I recently climbed a mountain blindfolded.

Before you think I’m crazy (or lying) – it was part of a leadership challenge for our Flood Youth student leadership team. We split up into teams, had to race to the top, and various members in our group had disabilities – blind, mute, a broken arm. I know, I know. I gave up my weekend to go on a student leadership retreat AND I was the voluntary blind member of our team?? I’m waiting to be declared a saint. Any day now…

My fearless team! Thanks for having my back..... and my butt.

My fearless team! Thanks for having my back….. and my butt.

I learned a lot on that hike. Staying hydrated while hiking in 102 degree weather is a great idea. Not taking high school students on a hike when it’s 102 degrees is a better idea. I learned that communication is so very important – “Krysti! Watch out!” as I was about to step into a cactus. Yet I also learned that clear communication is even more important – “Krysti, watch out for that cactus on your left!” helps a lot more than “Hey watch out for that!” That?? I’m blindfolded. ‘That’ can be a giant cactus or giant ditch or a rock I’m about to walk into or a million other things that my imagination is having way too much fun conjuring up.

I learned that when you don’t know what’s ahead, you need someone who has already walked the same road. Someone yelling from behind, “This part might be difficult!” is great and all. But there’s nothing better than someone directly in front of you, who you can trust, telling you where to step forward. “Put your foot here, it’s where I put mine.” “The step up is pretty high, but then it levels out.” “This part is slippery, but you’ll make it. I did.” The same goes for life, right? Friends walking alongside you are great, and so, so needed. For encouragement, for laughs, for company. But you need someone who has walked this road before – this new job, this hard break up, this particular season of life. You need someone to guide your steps who knows the path.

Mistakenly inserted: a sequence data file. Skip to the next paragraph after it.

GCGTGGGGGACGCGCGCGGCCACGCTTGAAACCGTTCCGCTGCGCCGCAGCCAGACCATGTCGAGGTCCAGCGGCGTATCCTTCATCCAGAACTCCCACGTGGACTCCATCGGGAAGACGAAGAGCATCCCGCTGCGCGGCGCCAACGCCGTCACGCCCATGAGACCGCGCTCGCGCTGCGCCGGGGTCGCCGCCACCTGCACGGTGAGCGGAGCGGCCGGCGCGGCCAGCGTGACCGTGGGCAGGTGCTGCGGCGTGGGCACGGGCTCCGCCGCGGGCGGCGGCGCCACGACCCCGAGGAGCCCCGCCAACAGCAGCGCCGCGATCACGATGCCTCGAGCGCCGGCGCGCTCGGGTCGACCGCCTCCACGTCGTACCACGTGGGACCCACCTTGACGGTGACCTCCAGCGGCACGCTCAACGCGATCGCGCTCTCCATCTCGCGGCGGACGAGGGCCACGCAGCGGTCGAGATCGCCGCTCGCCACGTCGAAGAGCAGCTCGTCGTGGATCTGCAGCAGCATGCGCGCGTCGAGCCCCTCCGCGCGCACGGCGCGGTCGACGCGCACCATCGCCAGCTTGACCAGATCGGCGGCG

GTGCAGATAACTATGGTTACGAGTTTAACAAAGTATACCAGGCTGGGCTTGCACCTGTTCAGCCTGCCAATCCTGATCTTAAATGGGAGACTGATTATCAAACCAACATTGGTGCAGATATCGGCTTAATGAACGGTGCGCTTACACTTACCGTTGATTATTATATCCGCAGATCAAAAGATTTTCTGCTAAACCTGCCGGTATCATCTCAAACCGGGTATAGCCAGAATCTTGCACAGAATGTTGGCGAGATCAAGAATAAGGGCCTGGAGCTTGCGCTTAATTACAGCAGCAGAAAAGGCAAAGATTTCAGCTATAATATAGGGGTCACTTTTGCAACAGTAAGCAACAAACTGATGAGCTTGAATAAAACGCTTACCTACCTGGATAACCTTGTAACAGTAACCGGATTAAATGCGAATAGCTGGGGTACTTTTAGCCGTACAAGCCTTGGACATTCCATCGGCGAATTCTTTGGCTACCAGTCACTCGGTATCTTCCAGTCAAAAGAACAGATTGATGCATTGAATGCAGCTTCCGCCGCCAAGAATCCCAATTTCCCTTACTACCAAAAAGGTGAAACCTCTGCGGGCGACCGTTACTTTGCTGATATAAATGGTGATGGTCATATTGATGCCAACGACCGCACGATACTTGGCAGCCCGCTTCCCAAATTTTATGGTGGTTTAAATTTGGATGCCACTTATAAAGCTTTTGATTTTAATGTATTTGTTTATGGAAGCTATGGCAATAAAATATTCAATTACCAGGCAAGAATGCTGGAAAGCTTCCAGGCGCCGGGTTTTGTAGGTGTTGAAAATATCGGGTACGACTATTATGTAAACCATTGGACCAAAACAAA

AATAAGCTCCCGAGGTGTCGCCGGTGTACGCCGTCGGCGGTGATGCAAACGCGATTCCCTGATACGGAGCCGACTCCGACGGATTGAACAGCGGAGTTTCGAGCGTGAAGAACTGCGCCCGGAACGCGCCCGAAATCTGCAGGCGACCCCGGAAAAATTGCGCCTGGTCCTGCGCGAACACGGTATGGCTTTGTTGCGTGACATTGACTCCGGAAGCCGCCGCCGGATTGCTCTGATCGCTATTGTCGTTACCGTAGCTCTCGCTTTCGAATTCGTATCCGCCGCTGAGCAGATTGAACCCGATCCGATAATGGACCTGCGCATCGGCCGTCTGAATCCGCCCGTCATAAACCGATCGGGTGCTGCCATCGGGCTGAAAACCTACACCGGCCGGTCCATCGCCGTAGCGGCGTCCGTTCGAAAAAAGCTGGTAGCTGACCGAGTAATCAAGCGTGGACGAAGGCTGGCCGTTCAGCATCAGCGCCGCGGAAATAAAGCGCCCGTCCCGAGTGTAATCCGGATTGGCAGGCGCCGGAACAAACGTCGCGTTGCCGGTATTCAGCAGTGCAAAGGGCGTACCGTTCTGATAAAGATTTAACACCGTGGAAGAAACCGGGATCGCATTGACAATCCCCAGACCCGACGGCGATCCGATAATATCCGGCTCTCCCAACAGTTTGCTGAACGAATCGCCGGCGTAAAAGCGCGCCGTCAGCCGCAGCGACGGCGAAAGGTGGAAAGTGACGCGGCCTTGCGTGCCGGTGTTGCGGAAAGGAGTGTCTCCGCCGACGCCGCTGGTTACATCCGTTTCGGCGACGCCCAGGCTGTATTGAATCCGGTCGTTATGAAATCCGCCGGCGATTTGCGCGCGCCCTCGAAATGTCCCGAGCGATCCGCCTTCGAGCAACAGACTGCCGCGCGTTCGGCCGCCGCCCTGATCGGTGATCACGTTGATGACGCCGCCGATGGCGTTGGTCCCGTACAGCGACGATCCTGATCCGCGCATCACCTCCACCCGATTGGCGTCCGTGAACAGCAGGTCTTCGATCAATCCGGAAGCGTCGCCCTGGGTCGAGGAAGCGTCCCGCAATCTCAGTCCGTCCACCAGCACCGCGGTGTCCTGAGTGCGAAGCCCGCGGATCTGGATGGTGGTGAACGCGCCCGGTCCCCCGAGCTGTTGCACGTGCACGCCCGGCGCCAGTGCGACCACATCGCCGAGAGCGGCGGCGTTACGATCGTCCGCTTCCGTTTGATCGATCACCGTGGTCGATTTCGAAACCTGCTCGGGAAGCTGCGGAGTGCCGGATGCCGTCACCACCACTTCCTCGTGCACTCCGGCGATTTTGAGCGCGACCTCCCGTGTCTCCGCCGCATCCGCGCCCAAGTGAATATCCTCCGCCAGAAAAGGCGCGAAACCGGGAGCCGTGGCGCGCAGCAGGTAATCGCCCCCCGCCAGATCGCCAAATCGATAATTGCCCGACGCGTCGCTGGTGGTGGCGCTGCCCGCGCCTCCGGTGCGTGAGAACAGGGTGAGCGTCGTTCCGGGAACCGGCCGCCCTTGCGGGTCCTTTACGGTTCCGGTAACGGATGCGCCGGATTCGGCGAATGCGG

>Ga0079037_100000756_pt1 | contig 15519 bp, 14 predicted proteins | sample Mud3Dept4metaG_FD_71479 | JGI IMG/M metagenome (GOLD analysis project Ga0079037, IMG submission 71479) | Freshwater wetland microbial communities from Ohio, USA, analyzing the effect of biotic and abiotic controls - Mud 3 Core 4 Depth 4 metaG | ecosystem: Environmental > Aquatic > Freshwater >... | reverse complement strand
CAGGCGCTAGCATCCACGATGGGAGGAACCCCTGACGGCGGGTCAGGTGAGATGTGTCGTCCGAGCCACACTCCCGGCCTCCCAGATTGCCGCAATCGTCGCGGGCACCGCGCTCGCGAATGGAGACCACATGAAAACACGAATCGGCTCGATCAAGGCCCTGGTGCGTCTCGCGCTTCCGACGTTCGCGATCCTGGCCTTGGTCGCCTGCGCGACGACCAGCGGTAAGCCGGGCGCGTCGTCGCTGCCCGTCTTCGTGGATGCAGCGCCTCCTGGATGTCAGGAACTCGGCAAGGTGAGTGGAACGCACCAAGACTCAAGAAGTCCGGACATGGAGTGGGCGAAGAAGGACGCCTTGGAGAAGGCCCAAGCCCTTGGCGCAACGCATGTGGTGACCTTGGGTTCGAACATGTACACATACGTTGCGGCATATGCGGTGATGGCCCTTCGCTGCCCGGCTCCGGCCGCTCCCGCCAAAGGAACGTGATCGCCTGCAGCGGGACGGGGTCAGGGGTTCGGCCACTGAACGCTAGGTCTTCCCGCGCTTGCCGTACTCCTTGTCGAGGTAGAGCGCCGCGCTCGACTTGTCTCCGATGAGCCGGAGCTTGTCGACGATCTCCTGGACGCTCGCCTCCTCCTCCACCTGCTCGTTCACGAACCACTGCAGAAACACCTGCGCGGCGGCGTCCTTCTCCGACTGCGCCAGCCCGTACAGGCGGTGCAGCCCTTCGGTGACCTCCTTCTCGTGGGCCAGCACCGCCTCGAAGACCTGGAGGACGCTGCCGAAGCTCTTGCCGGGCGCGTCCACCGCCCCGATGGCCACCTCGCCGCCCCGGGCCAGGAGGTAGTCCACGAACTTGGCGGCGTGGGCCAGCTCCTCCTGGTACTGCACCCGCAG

After a while, I learned to give in to my blindness. The first half hour or so, I was fighting against it with everything I had. I was straining against my blindfold, trying to catch glimpses of the ground, of my surroundings. This just exhausted me, distracted me from listening to my team – who could actually see! – and confused me even more. As I saw random patches of dirt, my tennis shoes, or sunlight, I tried to make sense of it all …. which I couldn’t. Because I didn’t have the whole picture. Because I was, helllllllllo, blind. In certain seasons of life, you have certain disabilities. Give in to them. Don’t try to fight the losing battle.
I started off resenting my blindness. Yet when I came to terms with the fact that I wouldn’t be able to see for the next hour or so, it opened me up to what I could do: listen to my team, ask questions, feel in front of me with my hands, not take on the responsibility of deciding the best trail to the top. Coming to terms with my disability was more freeing than I could have imagined. I’m learning, in life, to accept my shortcomings and lean in to my weaknesses – which frees me to use my strengths. There’s no use in bemoaning to God why I don’t have a certain skill set; I’m far more useful to Him if I’m utilizing the one He gave me.